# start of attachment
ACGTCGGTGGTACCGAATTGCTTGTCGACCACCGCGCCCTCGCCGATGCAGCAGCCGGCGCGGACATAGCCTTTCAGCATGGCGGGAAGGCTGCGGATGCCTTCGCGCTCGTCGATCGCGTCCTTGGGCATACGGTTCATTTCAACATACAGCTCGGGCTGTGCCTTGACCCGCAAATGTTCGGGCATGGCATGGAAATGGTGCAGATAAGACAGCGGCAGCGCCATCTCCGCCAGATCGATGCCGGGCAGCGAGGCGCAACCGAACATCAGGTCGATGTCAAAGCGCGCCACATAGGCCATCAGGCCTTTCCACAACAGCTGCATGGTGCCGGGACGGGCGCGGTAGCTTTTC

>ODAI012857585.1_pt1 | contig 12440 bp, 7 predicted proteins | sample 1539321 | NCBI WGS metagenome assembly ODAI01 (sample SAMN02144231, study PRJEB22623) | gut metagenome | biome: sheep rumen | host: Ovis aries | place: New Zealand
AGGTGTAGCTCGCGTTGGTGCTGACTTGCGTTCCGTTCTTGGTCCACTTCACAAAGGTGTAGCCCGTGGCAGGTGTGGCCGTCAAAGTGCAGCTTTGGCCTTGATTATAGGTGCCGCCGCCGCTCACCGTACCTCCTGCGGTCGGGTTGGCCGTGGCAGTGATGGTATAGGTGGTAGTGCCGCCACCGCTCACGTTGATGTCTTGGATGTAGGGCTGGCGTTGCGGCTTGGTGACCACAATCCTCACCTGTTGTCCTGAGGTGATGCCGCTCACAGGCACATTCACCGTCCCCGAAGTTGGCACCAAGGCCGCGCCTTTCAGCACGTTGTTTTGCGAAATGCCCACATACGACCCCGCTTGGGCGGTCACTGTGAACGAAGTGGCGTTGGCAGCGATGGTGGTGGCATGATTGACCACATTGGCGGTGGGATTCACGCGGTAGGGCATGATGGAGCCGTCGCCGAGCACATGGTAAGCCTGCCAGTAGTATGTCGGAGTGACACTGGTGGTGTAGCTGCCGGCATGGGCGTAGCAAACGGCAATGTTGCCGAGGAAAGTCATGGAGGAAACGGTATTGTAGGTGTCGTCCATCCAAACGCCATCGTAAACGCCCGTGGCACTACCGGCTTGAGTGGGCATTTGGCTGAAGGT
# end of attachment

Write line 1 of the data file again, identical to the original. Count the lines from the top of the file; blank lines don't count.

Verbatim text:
ACGTCGGTGGTACCGAATTGCTTGTCGACCACCGCGCCCTCGCCGATGCAGCAGCCGGCGCGGACATAGCCTTTCAGCATGGCGGGAAGGCTGCGGATGCCTTCGCGCTCGTCGATCGCGTCCTTGGGCATACGGTTCATTTCAACATACAGCTCGGGCTGTGCCTTGACCCGCAAATGTTCGGGCATGGCATGGAAATGGTGCAGATAAGACAGCGGCAGCGCCATCTCCGCCAGATCGATGCCGGGCAGCGAGGCGCAACCGAACATCAGGTCGATGTCAAAGCGCGCCACATAGGCCATCAGGCCTTTCCACAACAGCTGCATGGTGCCGGGACGGGCGCGGTAGCTTTTC